A reader of my blog contacted me because he had a question about the settlement of his Illinois workers’ compensation case. To be clear, his claim is not being handled by my office or anyone that I recommend in my state wide network of attorneys. But like many readers, he contacted me because he knows I will answer questions.
The gist of his complaint is that his case was settled in July and it is now October and he still hasn’t been paid the settlement. Before he agreed to settle, he was receiving TTD benefits and had occasional medical treatment that is no longer being paid.
First off, I question why he would settle his case if he was still receiving medical care and being paid for being off of work. If he is, then the settlement contracts should be for a larger dollar amount and there needs to be some built in protection for his medical costs. If he was my client, I would want to know that he has a suitable job waiting for him that he can work and will not cause a big wage loss. In the alternative, I’d want to know that this is really best for him. For example, some clients have moved out of state to be closer to family with the settlement they’ve received.
So it’s unusual to settle in this type of situation, but not unheard of if the dollar amount is fair and in your best interests, not that of your lawyer or the insurance company.
But if you are going to settle a case while you are getting paid, you should insist that a clause be inserted in to the contract that will require the insurance company to pay you up until the approval date by an arbitrator. This will protect you if there are delays and will motivate the insurance company attorney to act fast.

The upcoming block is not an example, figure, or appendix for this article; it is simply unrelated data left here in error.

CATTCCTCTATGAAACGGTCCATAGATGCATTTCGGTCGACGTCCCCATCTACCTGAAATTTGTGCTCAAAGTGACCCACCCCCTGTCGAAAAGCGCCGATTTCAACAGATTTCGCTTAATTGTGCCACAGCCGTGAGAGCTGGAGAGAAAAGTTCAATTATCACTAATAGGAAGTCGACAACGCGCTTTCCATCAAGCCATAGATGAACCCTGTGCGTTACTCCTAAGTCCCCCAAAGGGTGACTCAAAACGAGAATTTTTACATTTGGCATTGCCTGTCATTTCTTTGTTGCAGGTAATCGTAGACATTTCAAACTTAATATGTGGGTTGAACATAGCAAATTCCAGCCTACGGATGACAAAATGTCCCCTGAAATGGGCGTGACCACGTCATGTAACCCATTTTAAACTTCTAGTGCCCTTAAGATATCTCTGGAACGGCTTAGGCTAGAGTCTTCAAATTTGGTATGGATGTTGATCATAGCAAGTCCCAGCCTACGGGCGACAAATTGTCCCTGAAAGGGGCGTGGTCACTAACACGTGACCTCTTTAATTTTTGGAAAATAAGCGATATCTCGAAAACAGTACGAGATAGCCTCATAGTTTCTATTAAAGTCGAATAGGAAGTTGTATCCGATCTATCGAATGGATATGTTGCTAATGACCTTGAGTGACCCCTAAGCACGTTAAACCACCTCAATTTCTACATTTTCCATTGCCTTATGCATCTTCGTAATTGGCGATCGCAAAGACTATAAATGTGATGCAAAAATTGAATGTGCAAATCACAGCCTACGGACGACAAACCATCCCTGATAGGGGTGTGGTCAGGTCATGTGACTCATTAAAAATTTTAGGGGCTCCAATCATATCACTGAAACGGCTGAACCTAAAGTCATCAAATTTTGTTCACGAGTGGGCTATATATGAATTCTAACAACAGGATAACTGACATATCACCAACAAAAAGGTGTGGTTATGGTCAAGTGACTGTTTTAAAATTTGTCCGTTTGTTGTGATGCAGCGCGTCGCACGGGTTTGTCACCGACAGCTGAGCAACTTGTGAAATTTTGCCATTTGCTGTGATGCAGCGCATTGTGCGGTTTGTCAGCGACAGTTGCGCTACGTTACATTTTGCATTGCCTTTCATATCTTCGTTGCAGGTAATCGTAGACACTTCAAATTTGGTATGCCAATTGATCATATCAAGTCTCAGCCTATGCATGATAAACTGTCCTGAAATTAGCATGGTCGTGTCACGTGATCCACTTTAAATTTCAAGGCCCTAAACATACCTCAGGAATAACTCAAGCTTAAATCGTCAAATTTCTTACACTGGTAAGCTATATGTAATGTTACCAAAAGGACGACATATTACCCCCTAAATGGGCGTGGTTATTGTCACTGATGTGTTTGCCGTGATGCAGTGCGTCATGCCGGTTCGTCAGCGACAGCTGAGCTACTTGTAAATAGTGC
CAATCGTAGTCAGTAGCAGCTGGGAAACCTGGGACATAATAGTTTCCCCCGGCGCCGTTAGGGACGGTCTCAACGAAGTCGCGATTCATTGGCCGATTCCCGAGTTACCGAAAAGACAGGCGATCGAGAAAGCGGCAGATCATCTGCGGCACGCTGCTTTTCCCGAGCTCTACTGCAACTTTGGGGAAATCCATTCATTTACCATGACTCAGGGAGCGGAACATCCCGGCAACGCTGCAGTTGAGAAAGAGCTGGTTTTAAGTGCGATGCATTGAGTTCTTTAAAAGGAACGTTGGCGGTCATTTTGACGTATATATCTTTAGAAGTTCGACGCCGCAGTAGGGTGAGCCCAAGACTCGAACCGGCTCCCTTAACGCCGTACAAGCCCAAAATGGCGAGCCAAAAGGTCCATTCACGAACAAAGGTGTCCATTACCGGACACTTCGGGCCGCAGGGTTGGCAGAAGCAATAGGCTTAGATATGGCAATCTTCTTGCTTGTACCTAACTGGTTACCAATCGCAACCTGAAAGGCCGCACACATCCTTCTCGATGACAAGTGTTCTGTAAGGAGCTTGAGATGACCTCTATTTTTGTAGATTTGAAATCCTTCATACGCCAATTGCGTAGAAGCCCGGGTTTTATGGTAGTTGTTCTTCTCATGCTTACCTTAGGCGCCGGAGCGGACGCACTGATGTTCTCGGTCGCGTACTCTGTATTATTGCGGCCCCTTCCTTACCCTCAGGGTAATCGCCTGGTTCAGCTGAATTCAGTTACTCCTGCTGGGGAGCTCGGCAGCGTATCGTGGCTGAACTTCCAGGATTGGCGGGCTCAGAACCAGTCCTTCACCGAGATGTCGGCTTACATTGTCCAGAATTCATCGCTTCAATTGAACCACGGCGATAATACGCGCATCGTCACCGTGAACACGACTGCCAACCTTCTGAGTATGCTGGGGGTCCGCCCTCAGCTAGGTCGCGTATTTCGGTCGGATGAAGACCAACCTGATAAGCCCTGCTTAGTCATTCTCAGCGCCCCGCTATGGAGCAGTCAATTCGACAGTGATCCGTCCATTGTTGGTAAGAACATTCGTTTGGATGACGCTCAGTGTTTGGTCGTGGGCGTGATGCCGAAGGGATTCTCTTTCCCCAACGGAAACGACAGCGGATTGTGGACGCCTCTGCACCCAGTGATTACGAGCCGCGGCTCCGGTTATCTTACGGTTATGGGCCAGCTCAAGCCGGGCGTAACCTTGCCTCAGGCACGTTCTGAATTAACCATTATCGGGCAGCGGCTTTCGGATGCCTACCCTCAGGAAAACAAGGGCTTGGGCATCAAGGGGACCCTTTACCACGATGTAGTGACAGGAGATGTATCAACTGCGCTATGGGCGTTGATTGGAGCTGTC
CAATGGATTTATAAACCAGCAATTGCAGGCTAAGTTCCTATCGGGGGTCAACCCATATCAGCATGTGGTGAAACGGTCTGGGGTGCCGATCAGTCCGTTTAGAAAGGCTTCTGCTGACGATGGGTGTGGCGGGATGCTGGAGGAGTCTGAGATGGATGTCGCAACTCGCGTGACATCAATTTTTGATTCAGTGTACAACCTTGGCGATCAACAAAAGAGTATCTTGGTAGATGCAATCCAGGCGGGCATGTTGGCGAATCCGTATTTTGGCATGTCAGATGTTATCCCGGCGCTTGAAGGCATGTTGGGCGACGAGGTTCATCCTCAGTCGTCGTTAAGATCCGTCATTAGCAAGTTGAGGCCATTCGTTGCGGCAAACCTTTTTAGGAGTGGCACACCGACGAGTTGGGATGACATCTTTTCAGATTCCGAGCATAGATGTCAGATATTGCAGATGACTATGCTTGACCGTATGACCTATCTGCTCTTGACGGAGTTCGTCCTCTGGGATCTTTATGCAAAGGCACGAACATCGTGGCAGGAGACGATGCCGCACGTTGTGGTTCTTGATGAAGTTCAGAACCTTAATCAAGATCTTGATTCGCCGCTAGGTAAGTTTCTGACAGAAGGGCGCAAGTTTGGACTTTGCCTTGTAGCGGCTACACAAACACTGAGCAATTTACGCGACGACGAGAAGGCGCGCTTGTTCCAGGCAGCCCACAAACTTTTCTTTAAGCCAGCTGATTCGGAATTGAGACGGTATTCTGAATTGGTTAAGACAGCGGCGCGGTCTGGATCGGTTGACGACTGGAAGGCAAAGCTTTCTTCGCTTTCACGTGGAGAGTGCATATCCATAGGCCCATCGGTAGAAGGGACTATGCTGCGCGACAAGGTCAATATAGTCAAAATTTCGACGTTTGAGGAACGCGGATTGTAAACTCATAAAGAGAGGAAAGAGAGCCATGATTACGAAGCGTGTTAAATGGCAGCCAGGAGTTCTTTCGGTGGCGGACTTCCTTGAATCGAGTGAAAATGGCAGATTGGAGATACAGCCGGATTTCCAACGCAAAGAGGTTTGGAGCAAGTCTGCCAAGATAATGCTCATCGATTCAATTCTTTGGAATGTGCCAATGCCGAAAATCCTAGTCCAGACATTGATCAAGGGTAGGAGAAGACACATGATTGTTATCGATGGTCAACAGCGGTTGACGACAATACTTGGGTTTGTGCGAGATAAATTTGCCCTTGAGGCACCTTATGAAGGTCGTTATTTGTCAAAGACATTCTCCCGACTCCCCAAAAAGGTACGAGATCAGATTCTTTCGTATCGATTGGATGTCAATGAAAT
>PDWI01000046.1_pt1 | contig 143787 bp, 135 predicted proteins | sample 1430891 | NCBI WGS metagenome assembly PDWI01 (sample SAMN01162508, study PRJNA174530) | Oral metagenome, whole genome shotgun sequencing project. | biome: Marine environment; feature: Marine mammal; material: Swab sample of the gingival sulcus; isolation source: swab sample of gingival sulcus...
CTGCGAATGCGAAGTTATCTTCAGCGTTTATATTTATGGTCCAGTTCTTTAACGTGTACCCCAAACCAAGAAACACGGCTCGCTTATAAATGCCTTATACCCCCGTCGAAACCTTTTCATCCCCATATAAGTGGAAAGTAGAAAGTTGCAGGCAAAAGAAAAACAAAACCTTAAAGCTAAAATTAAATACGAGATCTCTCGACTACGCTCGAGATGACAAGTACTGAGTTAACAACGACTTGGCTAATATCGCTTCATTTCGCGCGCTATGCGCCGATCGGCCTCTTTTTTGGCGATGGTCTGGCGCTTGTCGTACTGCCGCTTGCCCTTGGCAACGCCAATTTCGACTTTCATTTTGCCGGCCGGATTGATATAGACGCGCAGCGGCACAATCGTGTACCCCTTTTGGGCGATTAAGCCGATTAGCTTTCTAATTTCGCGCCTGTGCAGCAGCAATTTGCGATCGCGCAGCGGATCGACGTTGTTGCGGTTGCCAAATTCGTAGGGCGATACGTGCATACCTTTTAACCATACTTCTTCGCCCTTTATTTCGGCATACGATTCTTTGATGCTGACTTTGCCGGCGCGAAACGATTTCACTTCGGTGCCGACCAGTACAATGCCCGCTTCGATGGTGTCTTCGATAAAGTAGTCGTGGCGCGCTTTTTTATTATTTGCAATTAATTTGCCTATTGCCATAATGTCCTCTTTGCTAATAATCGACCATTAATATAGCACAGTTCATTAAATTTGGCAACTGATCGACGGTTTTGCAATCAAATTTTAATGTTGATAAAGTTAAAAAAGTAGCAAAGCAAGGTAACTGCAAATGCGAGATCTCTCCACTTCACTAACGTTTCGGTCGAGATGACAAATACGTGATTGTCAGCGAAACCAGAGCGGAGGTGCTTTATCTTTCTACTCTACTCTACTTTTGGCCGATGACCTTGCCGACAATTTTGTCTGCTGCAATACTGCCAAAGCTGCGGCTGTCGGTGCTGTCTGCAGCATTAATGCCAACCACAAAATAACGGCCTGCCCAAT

We typically use this type of clause when we’ve gone to trial on a case and won and have a client that is receiving weekly benefits for something like a wage differential or permanent disability. Typically what happens is someone in the insurance company after a year or two has gone by will contact your lawyer and ask to settle the case outright. They don’t always do that after the trial, but eventually an underwriter comes in and wants to get the case off their books so they agree to settle for a fair amount.
When that happens, we’ll insist that the weekly benefit checks be continued until the contract is approved. Otherwise you are likely going to lose out on a few thousand dollars while some paper pushers are dotting their I’s and crossing their T’s. That’s their problem, not yours and you shouldn’t suffer as a result.
What’s insane about the question from this reader is that I can’t imagine any circumstance where the insurance company wouldn’t have agreed to continue TTD benefits has his attorney asked for it. They have no leverage in this situation because if the settlement goes away, they still are paying TTD.
My guess is that the attorney didn’t want to risk losing a settlement so instead of acting in the best interests of his client, he acted in his own best interests. Which is rather sad.